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dc.contributor.authorGreve, Andreaen
dc.contributor.authorCooper, Elisaen
dc.contributor.authorKaula, Aen
dc.contributor.authorAnderson, Mikeen
dc.contributor.authorHenson, Riken
dc.date.accessioned2017-07-20T10:26:58Z
dc.date.available2017-07-20T10:26:58Z
dc.date.issued2017-06en
dc.identifier.issn0749-596X
dc.identifier.urihttps://www.repository.cam.ac.uk/handle/1810/265675
dc.description.abstractThe role of prediction error (PE) in driving learning is well-established in fields such as classical and instrumental conditioning, reward learning and procedural memory; however, its role in human one-shot declarative encoding is less clear. According to one recent hypothesis, PE reflects the divergence between two probability distributions: one reflecting the prior probability (from previous experiences) and the other reflecting the sensory evidence (from the current experience). Assuming unimodal probability distributions, PE can be manipulated in three ways: (1) the distance between the mode of the prior and evidence, (2) the precision of the prior, and (3) the precision of the evidence. We tested these three manipulations across five experiments, in terms of peoples' ability to encode a single presentation of a scene-item pairing as a function of previous exposures to that scene and/or item. Memory was probed by presenting the scene together with three choices for the previously paired item, in which the two foil items were from other pairings within the same condition as the target item. In Experiment 1, we manipulated the evidence to be either consistent or inconsistent with prior expectations, predicting PE to be larger, and hence memory better, when the new pairing was inconsistent. In Experiments 2a-c, we manipulated the precision of the priors, predicting better memory for a new pairing when the (inconsistent) priors were more precise. In Experiment 3, we manipulated both visual noise and prior exposure for unfamiliar faces, before pairing them with scenes, predicting better memory when the sensory evidence was more precise. In all experiments, the PE hypotheses were supported. We discuss alternative explanations of individual experiments, and conclude the Predictive Interactive Multiple Memory Signals (PIMMS) framework provides the most parsimonious account of the full pattern of results.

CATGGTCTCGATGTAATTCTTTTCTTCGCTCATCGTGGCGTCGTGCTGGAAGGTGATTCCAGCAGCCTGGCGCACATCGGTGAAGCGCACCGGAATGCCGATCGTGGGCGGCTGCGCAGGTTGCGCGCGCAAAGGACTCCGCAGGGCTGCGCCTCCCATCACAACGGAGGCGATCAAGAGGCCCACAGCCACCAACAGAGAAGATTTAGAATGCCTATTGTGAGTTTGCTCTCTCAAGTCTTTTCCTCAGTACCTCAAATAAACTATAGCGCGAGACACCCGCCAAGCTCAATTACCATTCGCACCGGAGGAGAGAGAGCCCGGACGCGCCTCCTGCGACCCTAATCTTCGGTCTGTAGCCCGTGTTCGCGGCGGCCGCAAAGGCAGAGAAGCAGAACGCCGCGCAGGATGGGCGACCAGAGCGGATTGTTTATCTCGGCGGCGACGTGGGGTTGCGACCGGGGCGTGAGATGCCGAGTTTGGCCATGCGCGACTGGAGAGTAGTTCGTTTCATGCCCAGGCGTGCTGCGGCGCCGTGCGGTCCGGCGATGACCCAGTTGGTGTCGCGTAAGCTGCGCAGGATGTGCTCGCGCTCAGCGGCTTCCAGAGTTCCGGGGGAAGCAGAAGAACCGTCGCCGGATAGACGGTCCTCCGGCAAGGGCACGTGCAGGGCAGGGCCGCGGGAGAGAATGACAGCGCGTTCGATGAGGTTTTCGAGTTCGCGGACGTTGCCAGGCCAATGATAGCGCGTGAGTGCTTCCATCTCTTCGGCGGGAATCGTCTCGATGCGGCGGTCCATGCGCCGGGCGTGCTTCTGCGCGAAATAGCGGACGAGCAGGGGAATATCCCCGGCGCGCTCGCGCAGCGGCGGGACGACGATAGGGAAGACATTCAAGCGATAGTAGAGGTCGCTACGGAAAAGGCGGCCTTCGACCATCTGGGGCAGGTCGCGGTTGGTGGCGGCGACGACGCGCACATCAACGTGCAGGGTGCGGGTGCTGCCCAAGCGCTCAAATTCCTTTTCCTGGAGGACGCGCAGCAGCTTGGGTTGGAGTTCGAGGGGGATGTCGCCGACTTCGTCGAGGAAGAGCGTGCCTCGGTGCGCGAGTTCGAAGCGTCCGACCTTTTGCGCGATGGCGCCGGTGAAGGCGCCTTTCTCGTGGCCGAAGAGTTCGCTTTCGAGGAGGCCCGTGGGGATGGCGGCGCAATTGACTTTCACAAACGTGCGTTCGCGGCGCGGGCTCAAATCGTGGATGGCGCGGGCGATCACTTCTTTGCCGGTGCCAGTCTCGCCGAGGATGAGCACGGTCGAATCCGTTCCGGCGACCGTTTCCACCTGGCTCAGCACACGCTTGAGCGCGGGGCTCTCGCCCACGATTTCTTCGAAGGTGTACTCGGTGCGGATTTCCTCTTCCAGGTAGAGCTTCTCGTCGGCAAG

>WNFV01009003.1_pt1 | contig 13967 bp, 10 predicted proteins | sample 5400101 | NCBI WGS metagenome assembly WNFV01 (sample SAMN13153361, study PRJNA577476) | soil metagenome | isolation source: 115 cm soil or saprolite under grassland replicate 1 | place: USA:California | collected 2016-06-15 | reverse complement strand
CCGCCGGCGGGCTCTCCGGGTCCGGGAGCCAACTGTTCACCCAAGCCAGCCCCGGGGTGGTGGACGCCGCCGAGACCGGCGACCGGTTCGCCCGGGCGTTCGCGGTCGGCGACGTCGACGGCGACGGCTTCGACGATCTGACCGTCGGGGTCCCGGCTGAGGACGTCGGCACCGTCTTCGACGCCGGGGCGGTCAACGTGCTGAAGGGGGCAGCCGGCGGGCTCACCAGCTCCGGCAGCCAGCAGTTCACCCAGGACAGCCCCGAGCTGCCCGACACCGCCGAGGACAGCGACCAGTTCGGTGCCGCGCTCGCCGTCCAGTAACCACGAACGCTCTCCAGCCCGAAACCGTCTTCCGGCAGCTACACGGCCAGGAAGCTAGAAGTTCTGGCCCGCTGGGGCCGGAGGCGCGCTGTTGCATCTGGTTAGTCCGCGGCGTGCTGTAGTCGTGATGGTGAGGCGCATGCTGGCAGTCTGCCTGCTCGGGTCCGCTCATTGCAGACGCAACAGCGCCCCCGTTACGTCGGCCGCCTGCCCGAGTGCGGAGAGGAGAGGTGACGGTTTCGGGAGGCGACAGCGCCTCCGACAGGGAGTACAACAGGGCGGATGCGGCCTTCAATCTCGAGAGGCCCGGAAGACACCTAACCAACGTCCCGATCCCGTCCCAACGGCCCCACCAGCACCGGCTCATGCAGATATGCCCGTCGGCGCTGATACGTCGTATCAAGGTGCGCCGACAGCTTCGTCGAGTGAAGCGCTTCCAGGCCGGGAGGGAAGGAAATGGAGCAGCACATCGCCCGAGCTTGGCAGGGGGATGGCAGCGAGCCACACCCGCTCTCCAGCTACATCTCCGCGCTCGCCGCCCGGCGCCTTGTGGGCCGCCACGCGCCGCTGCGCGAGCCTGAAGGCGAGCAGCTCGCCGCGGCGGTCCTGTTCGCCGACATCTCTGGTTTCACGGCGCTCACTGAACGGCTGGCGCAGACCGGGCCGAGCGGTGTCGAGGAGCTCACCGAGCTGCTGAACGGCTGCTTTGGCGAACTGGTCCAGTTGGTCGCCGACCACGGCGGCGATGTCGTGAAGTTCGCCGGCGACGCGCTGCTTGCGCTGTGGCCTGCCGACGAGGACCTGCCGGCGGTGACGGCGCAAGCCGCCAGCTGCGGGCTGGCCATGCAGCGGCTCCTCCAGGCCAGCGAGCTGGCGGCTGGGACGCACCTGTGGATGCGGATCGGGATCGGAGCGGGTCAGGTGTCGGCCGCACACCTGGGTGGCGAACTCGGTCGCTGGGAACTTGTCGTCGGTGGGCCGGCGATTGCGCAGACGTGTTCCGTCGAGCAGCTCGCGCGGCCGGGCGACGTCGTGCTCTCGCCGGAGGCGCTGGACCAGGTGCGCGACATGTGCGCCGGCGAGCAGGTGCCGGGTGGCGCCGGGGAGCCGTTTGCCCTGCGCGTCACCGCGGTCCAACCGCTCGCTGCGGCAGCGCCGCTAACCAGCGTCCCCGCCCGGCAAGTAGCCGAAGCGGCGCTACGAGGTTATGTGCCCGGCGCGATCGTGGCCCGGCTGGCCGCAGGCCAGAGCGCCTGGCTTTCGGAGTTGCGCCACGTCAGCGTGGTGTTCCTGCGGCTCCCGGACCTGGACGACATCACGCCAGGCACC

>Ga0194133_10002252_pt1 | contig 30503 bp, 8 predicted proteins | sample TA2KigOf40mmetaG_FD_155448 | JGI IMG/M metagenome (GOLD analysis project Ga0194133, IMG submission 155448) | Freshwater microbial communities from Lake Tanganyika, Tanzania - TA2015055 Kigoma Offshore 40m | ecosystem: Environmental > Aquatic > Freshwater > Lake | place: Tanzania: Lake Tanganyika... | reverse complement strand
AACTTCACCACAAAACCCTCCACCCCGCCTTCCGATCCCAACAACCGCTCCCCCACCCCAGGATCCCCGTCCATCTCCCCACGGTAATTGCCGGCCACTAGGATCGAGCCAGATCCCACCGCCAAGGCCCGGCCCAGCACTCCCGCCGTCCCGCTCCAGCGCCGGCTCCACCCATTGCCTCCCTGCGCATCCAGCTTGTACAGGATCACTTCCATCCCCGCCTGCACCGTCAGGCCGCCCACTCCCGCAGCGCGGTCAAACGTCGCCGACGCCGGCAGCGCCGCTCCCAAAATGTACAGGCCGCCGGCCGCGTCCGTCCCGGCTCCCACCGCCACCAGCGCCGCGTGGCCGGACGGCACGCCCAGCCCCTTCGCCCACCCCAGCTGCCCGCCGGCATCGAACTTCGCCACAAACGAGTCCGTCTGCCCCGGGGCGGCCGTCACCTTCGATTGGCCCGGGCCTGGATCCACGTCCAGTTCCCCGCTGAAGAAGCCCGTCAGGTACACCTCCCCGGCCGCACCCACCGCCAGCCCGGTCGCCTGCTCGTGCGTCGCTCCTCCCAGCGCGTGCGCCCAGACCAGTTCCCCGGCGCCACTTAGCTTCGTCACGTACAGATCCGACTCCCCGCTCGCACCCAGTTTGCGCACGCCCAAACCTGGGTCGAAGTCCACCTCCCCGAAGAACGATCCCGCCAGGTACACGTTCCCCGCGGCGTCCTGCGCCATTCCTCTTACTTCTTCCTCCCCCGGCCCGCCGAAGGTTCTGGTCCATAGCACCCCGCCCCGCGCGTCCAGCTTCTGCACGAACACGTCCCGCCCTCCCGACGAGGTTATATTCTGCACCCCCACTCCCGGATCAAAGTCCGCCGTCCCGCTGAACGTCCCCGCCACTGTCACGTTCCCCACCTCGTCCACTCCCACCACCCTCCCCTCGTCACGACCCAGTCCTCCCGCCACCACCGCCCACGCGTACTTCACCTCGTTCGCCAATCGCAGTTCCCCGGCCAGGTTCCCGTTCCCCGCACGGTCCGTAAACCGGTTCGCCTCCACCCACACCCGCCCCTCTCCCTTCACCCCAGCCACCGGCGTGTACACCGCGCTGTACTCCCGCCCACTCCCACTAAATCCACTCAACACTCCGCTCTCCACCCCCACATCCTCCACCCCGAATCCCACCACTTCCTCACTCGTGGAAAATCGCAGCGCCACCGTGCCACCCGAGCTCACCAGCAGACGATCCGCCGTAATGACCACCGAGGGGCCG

dc.languageengen
dc.language.isoenen
dc.publisherElsevier
dc.subjectAssociative memoryen
dc.subjectEncodingen
dc.subjectOne-shot learningen
dc.subjectPrediction erroren
dc.titleDoes prediction error drive one-shot declarative learning?en
dc.typeArticle
prism.endingPage165
prism.publicationDate2017en
prism.publicationNameJournal of Memory and Languageen
prism.startingPage149
prism.volume94en
dc.identifier.doi10.17863/CAM.11895
dcterms.dateAccepted2016-11-01en
rioxxterms.versionofrecord10.1016/j.jml.2016.11.001en
rioxxterms.versionVoRen
rioxxterms.licenseref.urihttp://www.rioxx.net/licenses/all-rights-reserveden
rioxxterms.licenseref.startdate2017-06en
dc.contributor.orcidCooper, Elisa [0000-0003-3259-4408]
dc.contributor.orcidAnderson, Mike [0000-0001-9505-9299]
dc.contributor.orcidHenson, Rik [0000-0002-0712-2639]
dc.identifier.eissn1096-0821
rioxxterms.typeJournal Article/Reviewen
pubs.funder-project-idMRC (unknown)
pubs.funder-project-idMedical Research Council (MC_U105579226)
cam.issuedOnline2016-11-19en


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